This is from a native speaker's show ellen and victoria (see:1:10-1:15)

Ellen: What do you sleep in at night?

Victoria: Heels.

I could not quite understand what she meant by her question. It just did not make sense. I looked up "sleep in" and verified that it means "getting up later than usual time in the morning". But then why does Ellen say "...at night?", because a "sleep in" is something that can only happen in the morning.

Another meaning is "to sleep in the workplace.", which again does not seem to make sense.

Finally, what is she really asking about by using the question word "What"? "What" does not make sense in terms of "getting up late". We don't ask anyone "what do you get up late?", do we?

So, is she asking about "What TV program" does she watch at her workplace that causes her to wake up later than usual the next morning?

  • I’m voting to close this question because it's a one-off "non-sequitor" / bizarre reply that doesn't really have anything to do with learning "normal, natural, idiomatic" English Commented Jul 10, 2023 at 19:44
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    @FumbleFingers It actually has something to do with learning English, because we are taught at school about phrasal verbs, and when we see a "verb" followed by a preposition, we have a tendency to consider it a phrasal verb. And when we look it up and find an entry in the dictionary like "sleep in", we make sure it is a phrasal verb and we try to understand the meaning focusing on that phrasal verb. And now, we understand that a phrasal verb in a dictionary might actually not be a phrasal verb, but simply a coincidental combination of the verb with a preposition that is just placed at the end.
    – Yunus
    Commented Jul 10, 2023 at 20:17
  • I think any non-native Anglophone who seriously aspires to learn how to understand this level of wordplay is simply bonkers! If you approached this question thinking that the phrasal verb to sleep in [late] was relevant to the joke, that simply proves the joke wasn't aimed at people like you. Commented Jul 10, 2023 at 20:22
  • ...and even if you did know the phrasal verb to sleep in, surely it should be obvious that What do you sleep late at night? is nonsense, so the phrasal verb can't be relevant. I stand by my closevote. Commented Jul 10, 2023 at 20:26
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    @FumbleFingers "transitory" Duh, yes, I meant transitive. Brain freeze. I suppose a transitory verb would be one that is only a verb for a short period of time and then becomes some other part of speech! And yes, good point, even if I had used the word I intended, "transitive", that still wouldn't have been correct. So double ungood.
    – Jay
    Commented Jul 11, 2023 at 20:30

2 Answers 2


The questioner is asking 'What do you wear when you sleep at night?' and an appropriate answer might be 'pyjamas', 'a nightdress', 'nothing', etc. The answer 'heels' (high-heeled shoes) is a joke.

If we talk about what someone does something in, we are generally talking about what relevant item of clothing that person wears when doing that thing.

What do you go running in? Trainers.

What do you sunbathe in? A bikini.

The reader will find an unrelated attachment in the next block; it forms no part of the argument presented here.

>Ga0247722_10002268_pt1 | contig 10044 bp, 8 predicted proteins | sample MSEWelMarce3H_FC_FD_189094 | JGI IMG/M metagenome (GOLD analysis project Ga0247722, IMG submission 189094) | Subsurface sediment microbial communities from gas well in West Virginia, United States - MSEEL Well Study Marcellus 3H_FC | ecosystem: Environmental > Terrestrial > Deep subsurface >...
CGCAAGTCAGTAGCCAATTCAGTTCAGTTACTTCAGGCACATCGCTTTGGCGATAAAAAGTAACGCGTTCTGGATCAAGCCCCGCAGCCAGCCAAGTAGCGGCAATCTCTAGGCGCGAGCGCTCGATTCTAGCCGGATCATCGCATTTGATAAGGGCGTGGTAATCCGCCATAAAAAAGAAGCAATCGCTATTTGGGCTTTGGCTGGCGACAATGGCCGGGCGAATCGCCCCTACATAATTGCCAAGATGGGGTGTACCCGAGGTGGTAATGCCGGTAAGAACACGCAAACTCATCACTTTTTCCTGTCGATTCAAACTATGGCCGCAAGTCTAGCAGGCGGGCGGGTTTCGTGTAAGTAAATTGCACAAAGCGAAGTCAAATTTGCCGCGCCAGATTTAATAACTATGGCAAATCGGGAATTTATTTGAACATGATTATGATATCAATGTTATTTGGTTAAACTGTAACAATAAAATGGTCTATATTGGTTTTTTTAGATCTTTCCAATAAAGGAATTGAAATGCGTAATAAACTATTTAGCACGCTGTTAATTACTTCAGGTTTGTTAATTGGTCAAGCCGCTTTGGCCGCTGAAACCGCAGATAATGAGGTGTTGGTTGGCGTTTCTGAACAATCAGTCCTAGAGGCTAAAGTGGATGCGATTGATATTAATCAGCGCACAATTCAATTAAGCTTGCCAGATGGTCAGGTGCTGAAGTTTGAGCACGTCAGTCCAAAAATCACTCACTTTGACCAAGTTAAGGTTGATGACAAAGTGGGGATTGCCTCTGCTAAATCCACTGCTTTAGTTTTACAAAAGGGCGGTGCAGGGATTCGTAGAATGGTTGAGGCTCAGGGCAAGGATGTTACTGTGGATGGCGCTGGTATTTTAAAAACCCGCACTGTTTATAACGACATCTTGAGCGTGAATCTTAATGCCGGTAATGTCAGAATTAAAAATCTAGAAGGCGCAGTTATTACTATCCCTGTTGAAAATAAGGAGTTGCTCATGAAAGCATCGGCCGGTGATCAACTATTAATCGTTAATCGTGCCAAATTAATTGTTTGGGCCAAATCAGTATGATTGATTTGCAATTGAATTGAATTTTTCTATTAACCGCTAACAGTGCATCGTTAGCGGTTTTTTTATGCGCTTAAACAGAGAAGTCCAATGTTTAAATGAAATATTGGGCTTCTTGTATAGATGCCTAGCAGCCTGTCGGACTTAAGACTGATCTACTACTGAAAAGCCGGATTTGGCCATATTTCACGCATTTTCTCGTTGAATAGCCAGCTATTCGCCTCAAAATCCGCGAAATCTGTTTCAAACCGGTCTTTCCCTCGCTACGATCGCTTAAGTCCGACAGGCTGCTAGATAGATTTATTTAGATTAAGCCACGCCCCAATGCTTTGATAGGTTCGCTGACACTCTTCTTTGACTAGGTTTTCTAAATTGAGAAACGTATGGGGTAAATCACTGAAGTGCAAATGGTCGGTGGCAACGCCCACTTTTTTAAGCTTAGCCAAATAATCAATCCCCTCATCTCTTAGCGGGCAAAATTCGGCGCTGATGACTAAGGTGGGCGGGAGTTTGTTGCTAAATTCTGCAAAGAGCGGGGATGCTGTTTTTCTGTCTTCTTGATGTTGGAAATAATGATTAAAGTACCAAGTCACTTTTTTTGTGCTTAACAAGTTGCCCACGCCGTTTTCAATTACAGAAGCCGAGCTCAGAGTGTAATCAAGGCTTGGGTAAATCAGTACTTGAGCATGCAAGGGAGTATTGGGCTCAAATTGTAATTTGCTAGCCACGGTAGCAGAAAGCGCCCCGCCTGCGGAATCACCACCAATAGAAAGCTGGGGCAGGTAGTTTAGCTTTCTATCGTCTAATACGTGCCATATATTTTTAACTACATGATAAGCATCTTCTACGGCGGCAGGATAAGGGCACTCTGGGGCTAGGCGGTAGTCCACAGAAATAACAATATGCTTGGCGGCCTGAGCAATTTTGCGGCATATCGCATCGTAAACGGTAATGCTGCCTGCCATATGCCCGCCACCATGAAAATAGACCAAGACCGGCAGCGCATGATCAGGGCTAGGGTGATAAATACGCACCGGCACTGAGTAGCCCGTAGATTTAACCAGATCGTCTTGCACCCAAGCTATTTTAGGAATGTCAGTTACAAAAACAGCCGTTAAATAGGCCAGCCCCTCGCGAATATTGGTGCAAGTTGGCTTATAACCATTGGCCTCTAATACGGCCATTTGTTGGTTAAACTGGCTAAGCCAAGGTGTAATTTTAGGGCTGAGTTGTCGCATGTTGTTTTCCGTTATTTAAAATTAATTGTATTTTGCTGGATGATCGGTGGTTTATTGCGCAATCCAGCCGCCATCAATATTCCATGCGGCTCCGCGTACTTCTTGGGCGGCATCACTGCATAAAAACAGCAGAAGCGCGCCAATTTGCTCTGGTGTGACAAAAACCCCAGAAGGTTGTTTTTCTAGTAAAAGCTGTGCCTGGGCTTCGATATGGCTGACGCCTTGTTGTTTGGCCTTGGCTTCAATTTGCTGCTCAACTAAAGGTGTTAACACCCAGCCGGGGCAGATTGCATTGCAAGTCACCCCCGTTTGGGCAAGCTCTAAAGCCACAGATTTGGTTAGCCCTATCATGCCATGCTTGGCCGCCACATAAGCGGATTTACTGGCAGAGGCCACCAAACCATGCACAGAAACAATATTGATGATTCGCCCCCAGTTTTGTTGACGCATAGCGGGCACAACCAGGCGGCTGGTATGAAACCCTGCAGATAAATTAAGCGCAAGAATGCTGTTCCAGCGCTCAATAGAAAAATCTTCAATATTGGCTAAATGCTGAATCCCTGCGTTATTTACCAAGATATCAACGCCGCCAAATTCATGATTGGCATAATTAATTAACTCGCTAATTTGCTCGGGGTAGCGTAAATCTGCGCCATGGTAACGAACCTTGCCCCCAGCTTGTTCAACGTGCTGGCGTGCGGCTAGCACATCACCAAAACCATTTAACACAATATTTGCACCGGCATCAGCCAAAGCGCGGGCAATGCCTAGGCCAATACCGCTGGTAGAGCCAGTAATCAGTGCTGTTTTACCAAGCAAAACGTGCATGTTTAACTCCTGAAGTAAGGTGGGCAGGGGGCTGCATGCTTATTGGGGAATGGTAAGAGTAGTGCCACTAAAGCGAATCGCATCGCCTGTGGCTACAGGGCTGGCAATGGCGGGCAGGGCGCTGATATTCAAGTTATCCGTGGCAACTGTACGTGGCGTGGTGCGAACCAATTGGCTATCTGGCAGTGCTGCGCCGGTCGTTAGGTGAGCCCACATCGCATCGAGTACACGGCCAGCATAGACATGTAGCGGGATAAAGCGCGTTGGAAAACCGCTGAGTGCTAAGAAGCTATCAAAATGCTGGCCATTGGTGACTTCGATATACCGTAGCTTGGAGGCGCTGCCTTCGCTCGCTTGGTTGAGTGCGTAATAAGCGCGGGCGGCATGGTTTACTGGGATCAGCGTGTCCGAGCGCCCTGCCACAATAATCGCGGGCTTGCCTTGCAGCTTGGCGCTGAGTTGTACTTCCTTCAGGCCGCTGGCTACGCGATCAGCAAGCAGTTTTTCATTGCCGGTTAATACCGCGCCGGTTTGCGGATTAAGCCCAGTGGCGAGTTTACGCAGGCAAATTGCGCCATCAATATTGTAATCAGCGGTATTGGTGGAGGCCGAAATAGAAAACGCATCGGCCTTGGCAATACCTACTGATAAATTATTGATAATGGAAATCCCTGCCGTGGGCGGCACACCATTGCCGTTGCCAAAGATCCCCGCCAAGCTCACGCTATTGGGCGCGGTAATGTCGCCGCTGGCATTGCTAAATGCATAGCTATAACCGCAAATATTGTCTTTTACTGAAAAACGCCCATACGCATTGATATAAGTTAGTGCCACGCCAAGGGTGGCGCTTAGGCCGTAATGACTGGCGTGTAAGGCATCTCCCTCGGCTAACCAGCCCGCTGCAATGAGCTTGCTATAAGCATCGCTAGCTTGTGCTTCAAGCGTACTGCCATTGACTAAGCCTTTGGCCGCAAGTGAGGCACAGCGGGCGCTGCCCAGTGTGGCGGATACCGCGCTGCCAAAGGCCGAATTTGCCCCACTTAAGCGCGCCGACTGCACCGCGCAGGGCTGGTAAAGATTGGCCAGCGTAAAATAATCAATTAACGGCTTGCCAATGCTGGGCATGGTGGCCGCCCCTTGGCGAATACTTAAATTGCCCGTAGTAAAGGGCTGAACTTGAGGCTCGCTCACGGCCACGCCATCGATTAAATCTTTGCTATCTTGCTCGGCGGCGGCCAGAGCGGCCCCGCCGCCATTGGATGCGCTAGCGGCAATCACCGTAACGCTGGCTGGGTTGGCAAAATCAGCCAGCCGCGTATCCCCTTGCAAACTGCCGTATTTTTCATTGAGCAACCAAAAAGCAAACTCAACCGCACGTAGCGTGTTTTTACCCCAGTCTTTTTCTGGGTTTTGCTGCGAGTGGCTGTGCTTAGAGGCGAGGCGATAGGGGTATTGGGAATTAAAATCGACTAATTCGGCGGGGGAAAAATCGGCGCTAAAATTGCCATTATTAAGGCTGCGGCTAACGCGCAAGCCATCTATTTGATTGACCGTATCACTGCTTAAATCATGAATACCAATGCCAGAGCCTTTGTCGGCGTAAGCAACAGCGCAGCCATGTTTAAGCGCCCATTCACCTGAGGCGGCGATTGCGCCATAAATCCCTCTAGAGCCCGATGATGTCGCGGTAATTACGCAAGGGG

What will you get married in? A white dress.

  • The usual answer might be "a nightie" or "in the buff" but Victoria's answer "heels" is an unexpected reply that might keep the viewers' interest. It's a TV show. I did once house-share with a guy who went to bed wearing his shoes and company tie. He hated bathing too. Commented Jul 10, 2023 at 19:36
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    Worth noting that the context makes it clear the speaker is referring to clothing that the person is in, rather than the building/structure the activity performed in - the expected answer to "what do you sleep in?" isn't "a bed". Cheeky/unexpected answers to the three example questions could be "a gym", "a tanning bed", and "a church". Commented Jul 10, 2023 at 19:40

This is an interesting question because it brings up a curious fact of English.

If you say, "I slept in", that means, "I slept later than I usually do", or perhaps, "Later than most people do". Like if you normally get out of bed at 7:00 am but today you didn't get out of bed until 10:00 am, you might say, "I slept in."

But if you say, "I slept in my work clothes", you mean that you were wearing your work clothes when you went to sleep. (Like you were too tired to change into pajamas, perhaps.)

And in a third sense, if you say, "I slept in my car", you mean that you went to sleep in your car. As opposed to at home in bed where most people normally sleep.

In this case, the person asking the question is almost certainly think of sense number two: What do you wear when you sleep. Most people would say "pajamas" or "underwear" or "I sleep naked" or some such. The answer "heels" is a joke. It's an unexpected answer. To ruin the joke by explaining it further, most people don't wear shoes of any kind to bed, so saying what kind of shoes you wear is unexpected. Maybe I just have a dirty mind, but I take it to mean "high heels and nothing else".

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    Native Anglophones might chuckle at the cited wordplay, but I doubt any of them would think about the phrasal verb to sleep in here. The issue is purely to do with whether doing something in X means in location X or wearing X. Commented Jul 11, 2023 at 12:22
  • @FumbleFingers Oh, sorry if I wasn't clear. I didn't mean that a native speaker would think of "to sleep in" here, but rather that someone learning the language might be confused by it.
    – Jay
    Commented Jul 11, 2023 at 20:27

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